Review: Newest Persephone production captures heartfelt loss, grief and hope

Jennifer Dawn Bishop and Skye Brandon, who play spouses, work on a scene in the rehearsal hall for This Is How We Got Here by Keith Barker, playing on the Main Stage in Rawlco Radio Hall Jan. 31 to Feb. 11. (Photo by Olivia Swerhone-Wick)

Live theatre has the power to move us through the silliest trifles and the deepest losses. This is How We Got Here manages moments of humour with a chuckle here and there, but mainly navigates some of the darkest moments of grief and loss. While it is not perfect, it is a powerful and heart-wrenching story of two parents who have lost a child to suicide. 

The story begins with a legend of a fox who tells many stories but has lost his own. This legend is interspersed throughout a non-linear tale of Paul (Danny Knight) and Lucille (Kathleen MacLean) who have reached the one-year anniversary of their son’s passing. The couple has split up, and Lucille is spending much of her time and grief outside her sister’s home in the company of a wild fox. Bouncing through the timeline of events and the legend of the fox, the story extrapolates on the longing and pain of losing a loved one to suicide and depression. 

The performances from the whole cast are superb despite a pair of line stumbles near the beginning at the Thursday preview. Once the nerves were out, they hit their stride and brought tears to the audience throughout the show. MacLean began her performance with a heart-breaking monologue about all the wonderful and terrible things that could not have happened to her as a mother; this denial seemed the only way to cope with the loss of her son.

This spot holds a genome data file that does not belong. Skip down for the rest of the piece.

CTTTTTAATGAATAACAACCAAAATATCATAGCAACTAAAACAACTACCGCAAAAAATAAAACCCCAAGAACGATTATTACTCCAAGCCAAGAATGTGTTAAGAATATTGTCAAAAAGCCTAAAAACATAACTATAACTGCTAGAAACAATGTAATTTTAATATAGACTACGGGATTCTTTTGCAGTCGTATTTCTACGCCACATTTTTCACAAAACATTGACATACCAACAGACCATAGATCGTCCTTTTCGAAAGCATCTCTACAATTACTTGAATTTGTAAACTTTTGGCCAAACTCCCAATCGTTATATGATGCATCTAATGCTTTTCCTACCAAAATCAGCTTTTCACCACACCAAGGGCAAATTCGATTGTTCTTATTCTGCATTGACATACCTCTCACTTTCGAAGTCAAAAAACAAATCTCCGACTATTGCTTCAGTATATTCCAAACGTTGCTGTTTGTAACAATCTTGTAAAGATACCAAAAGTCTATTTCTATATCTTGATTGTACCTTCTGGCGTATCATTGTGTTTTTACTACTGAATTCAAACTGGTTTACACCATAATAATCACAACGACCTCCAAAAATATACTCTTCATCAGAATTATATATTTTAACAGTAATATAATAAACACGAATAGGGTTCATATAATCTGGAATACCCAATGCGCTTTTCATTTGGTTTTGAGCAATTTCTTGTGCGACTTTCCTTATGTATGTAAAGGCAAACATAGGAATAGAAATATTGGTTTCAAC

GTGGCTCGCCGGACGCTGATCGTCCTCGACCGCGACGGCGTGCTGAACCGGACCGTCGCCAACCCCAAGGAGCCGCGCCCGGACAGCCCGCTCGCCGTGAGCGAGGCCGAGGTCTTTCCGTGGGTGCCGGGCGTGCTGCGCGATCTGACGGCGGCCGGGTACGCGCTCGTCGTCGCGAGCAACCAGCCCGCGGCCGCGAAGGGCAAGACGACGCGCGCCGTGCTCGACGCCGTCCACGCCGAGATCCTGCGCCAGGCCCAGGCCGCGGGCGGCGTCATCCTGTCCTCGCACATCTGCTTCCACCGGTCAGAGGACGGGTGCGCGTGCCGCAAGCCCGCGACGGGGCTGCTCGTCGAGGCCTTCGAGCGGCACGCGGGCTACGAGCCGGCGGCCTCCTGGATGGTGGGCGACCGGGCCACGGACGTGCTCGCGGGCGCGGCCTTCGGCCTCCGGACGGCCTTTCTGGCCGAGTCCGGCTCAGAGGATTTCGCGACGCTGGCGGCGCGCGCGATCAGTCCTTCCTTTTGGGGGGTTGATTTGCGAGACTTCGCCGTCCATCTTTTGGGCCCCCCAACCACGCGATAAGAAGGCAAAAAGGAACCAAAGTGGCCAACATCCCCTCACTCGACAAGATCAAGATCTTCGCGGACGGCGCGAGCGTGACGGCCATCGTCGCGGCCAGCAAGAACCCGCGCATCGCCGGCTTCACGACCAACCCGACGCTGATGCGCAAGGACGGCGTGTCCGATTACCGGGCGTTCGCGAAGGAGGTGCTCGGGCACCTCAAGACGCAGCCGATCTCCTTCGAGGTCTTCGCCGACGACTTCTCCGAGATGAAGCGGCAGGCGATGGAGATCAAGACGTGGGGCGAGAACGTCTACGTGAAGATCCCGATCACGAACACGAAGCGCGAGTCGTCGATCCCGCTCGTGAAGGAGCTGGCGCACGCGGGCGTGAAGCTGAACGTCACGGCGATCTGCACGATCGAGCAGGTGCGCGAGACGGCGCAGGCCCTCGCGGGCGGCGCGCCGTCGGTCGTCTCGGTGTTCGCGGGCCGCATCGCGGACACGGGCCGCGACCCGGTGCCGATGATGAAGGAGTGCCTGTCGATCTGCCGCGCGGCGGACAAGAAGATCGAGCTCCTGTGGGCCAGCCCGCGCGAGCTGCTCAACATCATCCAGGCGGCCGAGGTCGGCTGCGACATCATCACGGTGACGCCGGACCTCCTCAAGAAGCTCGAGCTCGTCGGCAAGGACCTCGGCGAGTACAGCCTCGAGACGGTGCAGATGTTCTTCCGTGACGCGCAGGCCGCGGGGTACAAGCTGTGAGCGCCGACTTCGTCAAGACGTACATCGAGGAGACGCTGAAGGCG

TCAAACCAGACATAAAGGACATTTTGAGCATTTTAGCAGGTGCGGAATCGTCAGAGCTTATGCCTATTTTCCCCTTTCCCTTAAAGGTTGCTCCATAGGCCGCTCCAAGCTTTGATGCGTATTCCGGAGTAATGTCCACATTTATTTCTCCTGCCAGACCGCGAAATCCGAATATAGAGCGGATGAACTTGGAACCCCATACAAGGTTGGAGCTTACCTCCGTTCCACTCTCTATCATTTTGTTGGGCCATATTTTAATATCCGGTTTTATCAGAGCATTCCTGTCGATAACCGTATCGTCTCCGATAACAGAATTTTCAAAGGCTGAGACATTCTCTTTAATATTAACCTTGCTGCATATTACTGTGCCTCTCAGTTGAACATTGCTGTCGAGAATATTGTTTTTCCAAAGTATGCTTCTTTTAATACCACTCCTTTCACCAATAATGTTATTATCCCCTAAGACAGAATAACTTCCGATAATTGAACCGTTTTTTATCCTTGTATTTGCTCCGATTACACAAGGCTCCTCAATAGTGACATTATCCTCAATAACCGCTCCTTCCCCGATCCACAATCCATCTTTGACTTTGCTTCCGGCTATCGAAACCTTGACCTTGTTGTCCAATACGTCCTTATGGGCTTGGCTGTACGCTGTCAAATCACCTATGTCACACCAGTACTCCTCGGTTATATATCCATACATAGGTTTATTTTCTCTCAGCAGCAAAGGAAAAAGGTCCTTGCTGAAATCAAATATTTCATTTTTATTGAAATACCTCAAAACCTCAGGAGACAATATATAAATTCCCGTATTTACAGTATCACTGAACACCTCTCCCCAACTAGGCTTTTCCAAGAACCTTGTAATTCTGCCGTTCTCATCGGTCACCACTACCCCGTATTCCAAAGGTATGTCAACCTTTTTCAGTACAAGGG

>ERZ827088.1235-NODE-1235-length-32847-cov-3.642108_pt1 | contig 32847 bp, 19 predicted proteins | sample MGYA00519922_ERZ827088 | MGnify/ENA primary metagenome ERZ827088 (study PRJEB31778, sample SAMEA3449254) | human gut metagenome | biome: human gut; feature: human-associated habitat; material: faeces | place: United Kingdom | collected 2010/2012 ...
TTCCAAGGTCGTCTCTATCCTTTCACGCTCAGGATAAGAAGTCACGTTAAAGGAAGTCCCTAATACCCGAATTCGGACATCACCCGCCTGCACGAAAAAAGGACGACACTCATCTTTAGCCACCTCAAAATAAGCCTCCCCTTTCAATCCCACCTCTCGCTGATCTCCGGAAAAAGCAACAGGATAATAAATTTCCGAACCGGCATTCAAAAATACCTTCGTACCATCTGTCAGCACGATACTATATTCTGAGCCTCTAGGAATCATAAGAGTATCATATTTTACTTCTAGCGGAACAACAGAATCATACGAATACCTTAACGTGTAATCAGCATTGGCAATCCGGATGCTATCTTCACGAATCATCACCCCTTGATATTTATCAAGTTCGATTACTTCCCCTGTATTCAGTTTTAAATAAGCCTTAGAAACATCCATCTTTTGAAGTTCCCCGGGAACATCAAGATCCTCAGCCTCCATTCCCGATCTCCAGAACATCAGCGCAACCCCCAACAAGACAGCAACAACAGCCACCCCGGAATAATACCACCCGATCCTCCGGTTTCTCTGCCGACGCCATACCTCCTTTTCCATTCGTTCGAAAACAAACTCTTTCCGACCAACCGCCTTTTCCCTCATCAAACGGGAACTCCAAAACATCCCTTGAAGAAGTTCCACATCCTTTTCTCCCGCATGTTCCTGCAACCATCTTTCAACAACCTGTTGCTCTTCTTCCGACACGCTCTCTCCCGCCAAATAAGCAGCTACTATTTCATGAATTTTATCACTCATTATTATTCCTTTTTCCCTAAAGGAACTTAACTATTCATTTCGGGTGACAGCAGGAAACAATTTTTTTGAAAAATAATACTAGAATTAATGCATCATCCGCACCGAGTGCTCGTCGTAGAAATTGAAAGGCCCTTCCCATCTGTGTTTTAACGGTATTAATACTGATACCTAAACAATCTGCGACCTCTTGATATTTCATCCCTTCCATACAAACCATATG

Paul’s best friend and Lucille’s brother-in-law Jim (Skye Brandon) gave a similarly powerful monologue near the end which detailed the account of finding his nephew’s body. Jennifer Dawn Bishop brought spice and energy to a difficult and depressing story as Lucille’s sister, Liset, and Danny Knight’s presence captured the contradictory and simultaneous explosion and implosion of a father’s grief. 

The last character to mention is the fox, which was creatively displayed through the use of lights. It journeyed across the stage in a sparkling trail and landed on different areas as an immobile image. While interesting and artistically admirable, it felt a little too isolated from the rest of the production. 

Keith Barker’s script contains moments of unparalleled beauty wrapped in a cloak of anguish. That being said, the characters — particularly Jim — also drift between well-rounded and stereotyped. Some scenes present Jim and the rest of the characters as layered and complex people. Other scenes present stereotypes of homophobia, religious judgement, and toxic masculinity so that it can be a source of humour and a way to challenge those existing conceptions of humanity. This somehow functions and feels forced at the same time. 

These criticisms aside, This is How We Got Here will hit you in the chest. It is an important story that follows the road of grief far enough to see the hope of healing. Lucille, near the end of the play, says “Our stories live in the people around us.” In no way does the production minimize the suffering of loss, but it includes a sparkle of hope that recognizes the impact that people have on each other. 

This is How We Got Here runs on the Persephone mainstage from January 31 to February 11. Tickets are available at the Persephone box office and online at www.persephonetheatre.org

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